Today’s reality: Before you decide on which college to attend, you have to come up with a way to pay for it.
To that end, families are relying on financial aid more than ever before to help cover the skyrocketing cost of tuition.
More than 8 in 10 families tap scholarships and grants — money that does not have to be repaid — and more than half of families borrow, or take out loans, according to the most recent report by education lender Sallie Mae.
But to access any of that assistance, students must file a Free Application for Federal Student Aid form, which serves as the gateway to all federal money including loans, work-study and grants.
For the 2020-2021 school year, the FAFSA filing season opens Oct. 1 — and the sooner students file, the better.
Some financial aid is awarded on a first-come, first-served basis, or from programs with limited funds. The earlier families fill out the FAFSA, the better the chance to be in line for that aid, according to Ashley Boucher, a spokeswoman for Sallie Mae.
If you wait, there may be less money available so your financial aid may be more loans, less grants.
“If you wait, there may be less money available so your financial aid may be more loans, less grants,” added Mark Kantrowitz, publisher of SavingForCollege.com.
As of last year, 77% of undergraduate families completed the FAFSA, up from roughly 70% a year earlier, according to Sallie Mae.
Despite the rise, millions of students who would have qualified for college grants still fail to file, Kantrowitz said.
High school graduates in 2017 missed out on $2.3 billion in federal grants because they didn’t fill out the FAFSA at all, according to an analysis by personal finance website NerdWallet.
Among those who didn’t apply, most said it was because they didn’t think they would qualify. Others said they either didn’t know about it, missed the deadline, didn’t have the necessary information or felt the application was too complicated, the education lender found.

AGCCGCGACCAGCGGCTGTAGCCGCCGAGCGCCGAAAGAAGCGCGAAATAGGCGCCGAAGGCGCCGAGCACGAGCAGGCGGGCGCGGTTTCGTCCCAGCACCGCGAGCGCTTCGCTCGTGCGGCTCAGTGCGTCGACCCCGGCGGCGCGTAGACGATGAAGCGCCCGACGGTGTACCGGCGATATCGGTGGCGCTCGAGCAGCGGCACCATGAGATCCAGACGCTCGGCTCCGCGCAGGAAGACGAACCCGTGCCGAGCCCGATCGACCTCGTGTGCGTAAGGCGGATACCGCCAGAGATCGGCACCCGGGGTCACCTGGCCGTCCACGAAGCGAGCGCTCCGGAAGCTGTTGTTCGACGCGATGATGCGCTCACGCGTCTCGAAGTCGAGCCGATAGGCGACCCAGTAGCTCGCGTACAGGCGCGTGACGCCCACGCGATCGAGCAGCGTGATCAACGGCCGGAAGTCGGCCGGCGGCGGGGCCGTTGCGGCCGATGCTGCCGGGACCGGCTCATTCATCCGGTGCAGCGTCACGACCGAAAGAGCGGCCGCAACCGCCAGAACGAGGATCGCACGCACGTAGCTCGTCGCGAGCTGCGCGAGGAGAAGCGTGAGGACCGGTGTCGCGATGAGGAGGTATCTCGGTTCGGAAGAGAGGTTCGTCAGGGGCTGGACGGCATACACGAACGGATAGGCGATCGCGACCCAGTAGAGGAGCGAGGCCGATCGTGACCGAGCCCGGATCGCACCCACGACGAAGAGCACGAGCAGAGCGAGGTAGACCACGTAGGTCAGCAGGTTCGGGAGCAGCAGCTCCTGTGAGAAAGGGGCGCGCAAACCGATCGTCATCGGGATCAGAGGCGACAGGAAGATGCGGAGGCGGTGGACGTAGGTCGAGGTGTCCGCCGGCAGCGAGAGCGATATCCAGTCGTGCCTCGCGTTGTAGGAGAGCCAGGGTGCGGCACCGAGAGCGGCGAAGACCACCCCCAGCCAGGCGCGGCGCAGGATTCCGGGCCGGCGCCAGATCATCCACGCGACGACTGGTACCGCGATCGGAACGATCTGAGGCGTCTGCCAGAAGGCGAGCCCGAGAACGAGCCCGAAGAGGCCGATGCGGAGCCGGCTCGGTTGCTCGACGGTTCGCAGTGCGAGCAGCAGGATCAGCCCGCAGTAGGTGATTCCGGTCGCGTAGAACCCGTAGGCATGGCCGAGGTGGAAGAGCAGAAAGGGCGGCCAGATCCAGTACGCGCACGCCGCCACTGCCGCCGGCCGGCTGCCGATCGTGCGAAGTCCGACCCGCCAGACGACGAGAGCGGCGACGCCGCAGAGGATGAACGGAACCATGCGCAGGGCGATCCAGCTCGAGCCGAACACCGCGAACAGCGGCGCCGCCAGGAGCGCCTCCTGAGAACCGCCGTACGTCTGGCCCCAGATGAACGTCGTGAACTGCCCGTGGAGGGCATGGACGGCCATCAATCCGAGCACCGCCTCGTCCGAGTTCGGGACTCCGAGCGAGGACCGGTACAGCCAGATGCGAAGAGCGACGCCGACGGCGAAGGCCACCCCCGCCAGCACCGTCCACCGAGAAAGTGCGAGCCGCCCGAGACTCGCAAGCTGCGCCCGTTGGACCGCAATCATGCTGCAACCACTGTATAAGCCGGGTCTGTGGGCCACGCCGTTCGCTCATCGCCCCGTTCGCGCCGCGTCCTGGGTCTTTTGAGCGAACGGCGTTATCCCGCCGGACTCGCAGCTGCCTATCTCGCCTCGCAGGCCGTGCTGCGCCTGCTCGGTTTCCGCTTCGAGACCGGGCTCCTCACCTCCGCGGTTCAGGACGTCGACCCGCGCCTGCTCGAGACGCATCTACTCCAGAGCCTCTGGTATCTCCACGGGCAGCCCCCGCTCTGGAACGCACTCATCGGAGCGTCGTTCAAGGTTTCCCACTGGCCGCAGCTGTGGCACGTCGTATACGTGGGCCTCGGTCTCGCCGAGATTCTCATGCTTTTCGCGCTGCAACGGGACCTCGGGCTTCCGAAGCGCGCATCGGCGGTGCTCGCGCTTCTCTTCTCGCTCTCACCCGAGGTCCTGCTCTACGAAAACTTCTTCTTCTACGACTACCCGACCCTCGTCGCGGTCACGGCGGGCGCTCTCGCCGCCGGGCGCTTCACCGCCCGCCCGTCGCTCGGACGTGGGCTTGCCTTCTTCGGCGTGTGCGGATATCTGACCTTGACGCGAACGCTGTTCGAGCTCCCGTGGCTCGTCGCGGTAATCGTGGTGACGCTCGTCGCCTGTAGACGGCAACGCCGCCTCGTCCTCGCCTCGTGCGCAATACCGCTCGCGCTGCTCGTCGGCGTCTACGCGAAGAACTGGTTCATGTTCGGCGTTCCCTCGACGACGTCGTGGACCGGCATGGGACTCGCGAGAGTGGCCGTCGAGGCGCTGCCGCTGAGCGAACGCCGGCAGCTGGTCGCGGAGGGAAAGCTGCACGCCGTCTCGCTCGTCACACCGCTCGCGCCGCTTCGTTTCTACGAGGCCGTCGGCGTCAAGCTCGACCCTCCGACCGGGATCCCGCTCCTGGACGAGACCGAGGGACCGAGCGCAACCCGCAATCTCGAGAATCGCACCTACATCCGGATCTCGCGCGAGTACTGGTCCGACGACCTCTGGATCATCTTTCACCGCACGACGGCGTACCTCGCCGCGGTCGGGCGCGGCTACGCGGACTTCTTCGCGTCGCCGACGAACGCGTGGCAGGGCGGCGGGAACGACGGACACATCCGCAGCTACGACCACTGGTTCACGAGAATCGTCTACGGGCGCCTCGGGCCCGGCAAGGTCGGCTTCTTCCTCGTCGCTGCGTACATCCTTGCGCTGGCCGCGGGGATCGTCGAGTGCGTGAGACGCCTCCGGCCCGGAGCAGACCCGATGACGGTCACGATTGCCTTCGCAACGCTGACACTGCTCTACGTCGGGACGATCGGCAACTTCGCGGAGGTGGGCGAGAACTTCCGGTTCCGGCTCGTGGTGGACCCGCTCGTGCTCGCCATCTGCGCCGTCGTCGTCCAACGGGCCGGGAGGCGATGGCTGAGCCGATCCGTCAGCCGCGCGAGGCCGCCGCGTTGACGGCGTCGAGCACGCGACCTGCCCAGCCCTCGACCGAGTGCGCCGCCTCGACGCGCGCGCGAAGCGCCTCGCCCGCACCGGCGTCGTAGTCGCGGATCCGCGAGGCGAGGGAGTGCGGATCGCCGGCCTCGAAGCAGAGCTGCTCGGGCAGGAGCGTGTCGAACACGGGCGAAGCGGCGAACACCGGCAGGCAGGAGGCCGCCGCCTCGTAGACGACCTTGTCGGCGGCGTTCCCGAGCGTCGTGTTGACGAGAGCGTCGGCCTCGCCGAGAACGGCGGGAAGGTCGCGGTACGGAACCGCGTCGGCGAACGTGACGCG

And only 25% did so as early as October, while the majority of families waited until January or later, potentially missing out on free money for college, Boucher said.
It’s a major misconception to think you won’t qualify for aid, Boucher said. “Nearly every student is eligible for some form of financial assistance, whether it be grants, work-study funds, federal student loans, or a combination.”
In fact, there’s more to determining a student’s aid than income and savings, such as the school’s cost of attendance or the number of college-age siblings.
For example, if your family has two children enrolled in college, “that’s like dividing the parent’s income in half,” Kantrowitz said. “That has a huge impact in aid eligibility.”
Some states are taking the guesswork out of applying for aid by requiring all high school seniors to fill out a FAFSA. In addition to addressing the immediate financial need, studies show that easing the burden of paying for college pays long-term dividends.
“Students that get the financial aid they need are more likely to go to college and graduate from college,” Kantrowitz said.
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